Bushmans Kloof Rock Art
Bushman tribes have lived in the Cederberg Mountains of South Africa for 120,000 years. They are mankind’s oldest nation. The Bushman stained the rocks with oxide pigments, depicting a cultural and spiritual legacy that Bushmans Kloof preserve and protect today.
Some of the bush art at Bushmans Kloof dates back as far as 10,000 years
The rock art is a living portrayal of stone-age culture, and of our own origins in Africa. The Bushman used natural pigments such as ochre, animal blood and plant juices to make their paintings. While some colours have been lost over time, numerous clearly discernible pictographs have survived to serve as cultural markers, revealing shamanistic visions, tribal dances, and other spiritual rites.
One of the more important sites is Bleeding Nose Shelter, where the paintings stand out in chiaroscuro against white Sandstone. This was probably a ceremonial site, and subjects include eland, small antelope, and rare paintings of birds.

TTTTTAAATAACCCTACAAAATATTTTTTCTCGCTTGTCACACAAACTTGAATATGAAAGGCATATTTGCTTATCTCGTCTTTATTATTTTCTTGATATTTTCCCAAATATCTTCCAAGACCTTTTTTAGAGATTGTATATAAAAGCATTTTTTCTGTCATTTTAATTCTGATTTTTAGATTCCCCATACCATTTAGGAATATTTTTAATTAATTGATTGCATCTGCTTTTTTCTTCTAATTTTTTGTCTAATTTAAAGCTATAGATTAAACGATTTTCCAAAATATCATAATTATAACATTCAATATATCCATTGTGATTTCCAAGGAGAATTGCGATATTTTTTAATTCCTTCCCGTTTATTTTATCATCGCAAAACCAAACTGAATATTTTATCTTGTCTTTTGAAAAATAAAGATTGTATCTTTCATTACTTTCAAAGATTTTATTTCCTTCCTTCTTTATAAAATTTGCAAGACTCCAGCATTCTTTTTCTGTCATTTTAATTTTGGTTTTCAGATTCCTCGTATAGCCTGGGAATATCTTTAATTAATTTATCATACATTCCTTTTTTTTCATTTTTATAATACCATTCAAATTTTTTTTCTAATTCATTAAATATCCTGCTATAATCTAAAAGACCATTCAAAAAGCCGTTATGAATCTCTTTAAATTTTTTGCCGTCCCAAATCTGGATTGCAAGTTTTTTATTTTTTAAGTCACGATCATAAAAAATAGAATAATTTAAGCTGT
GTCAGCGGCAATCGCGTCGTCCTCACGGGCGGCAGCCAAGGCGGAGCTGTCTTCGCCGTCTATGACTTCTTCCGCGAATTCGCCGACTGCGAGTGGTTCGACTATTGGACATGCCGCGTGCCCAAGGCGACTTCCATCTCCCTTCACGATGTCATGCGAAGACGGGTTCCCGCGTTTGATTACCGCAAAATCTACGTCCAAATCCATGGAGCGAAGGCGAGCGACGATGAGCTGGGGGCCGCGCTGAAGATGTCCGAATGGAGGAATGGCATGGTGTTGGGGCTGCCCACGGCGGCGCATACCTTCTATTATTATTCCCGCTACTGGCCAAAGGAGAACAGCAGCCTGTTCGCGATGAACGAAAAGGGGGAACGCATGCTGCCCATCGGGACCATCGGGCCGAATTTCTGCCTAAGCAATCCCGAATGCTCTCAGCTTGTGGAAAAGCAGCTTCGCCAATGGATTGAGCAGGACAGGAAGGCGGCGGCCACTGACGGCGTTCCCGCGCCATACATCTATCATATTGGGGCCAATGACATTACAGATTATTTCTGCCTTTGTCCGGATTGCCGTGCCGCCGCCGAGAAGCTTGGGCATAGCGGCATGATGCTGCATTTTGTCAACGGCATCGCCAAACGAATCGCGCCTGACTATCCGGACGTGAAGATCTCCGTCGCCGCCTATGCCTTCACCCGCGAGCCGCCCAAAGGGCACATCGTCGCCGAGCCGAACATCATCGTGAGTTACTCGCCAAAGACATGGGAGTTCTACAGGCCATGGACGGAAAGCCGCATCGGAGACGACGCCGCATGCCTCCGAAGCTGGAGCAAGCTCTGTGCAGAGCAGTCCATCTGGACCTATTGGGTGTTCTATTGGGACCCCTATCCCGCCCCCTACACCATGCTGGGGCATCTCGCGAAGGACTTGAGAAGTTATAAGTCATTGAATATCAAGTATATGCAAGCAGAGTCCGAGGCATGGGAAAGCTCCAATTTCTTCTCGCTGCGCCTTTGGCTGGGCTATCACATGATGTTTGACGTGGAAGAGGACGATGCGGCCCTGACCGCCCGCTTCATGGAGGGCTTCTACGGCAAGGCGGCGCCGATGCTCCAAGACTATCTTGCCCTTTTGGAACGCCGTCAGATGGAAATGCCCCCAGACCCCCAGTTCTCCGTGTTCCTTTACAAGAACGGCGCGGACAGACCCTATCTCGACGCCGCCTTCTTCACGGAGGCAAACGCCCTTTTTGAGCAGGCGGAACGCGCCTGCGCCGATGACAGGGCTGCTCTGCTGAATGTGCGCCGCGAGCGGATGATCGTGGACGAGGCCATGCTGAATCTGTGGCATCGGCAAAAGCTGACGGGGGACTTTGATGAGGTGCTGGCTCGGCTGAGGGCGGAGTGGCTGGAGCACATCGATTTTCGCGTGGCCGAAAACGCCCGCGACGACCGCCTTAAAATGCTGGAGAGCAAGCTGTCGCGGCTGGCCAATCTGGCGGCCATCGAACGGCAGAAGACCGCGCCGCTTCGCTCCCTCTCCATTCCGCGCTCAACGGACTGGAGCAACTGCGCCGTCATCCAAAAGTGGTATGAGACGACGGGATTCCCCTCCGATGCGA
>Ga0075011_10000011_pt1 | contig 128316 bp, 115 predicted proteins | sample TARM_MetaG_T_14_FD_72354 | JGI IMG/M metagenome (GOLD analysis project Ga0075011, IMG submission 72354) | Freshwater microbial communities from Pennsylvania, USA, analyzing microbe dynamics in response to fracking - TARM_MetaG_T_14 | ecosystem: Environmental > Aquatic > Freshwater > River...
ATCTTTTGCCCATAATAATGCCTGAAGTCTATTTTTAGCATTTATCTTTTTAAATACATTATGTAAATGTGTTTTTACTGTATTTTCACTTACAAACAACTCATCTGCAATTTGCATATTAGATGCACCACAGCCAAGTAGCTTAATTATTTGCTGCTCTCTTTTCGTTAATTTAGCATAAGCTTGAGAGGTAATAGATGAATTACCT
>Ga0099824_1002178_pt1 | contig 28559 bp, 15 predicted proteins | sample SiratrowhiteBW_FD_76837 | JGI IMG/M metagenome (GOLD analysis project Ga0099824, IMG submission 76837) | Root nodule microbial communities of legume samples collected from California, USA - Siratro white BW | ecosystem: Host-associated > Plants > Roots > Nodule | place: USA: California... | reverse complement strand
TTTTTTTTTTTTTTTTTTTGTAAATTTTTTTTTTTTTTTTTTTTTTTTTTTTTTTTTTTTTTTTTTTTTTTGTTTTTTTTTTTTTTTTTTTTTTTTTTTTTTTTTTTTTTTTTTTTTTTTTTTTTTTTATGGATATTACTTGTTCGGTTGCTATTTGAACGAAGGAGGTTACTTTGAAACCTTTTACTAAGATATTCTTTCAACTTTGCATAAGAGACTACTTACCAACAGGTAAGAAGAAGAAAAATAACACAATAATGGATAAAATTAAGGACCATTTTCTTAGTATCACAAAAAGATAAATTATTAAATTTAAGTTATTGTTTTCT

A variety of human figures are depicted standing, dancing and shooting with bows. This site takes its name from a painting of a man in the shamanistic ‘trance’ state, with blood pouring from his nose, joined to his companions by mystical lines of power.
The massive slab that gives Fallen Rock Shelter its name is dramatic in its own right, but it also houses one of the largest and most well preserved collections of images known in the entire Pakhuis region. It is thought to have been a dwelling site, due to deposits of ash, sand and grass left behind by Bushman occupants. It shelters the largest painting of a Bushman cave-dwelling group known in the Western Cape.
Sonya’s Cave holds series of ledges filled with tall, elongated, male figures painted red. Nearby, figures in black depict giraffes and antelope.
Bushmans Kloof is the custodian of the more than 130 unique rock art sites. The sites on the reserve may be viewed by guests, archaeologists and researchers. Since its founding, Bushmans Kloof has been dedicated to protecting this extraordinary treasure. Accordingly, it has been awarded the status of a South African Natural Heritage Site.
In 2004, the Bushmans Kloof Heritage Centre was opened, featuring an extraordinary collection of priceless artefacts, jewellery, dancing sticks, hunting kits, musical instruments, digging sticks and magical paraphernalia. The centre is a wonderful source of insight into the lives and culture of the ancient Bushman people.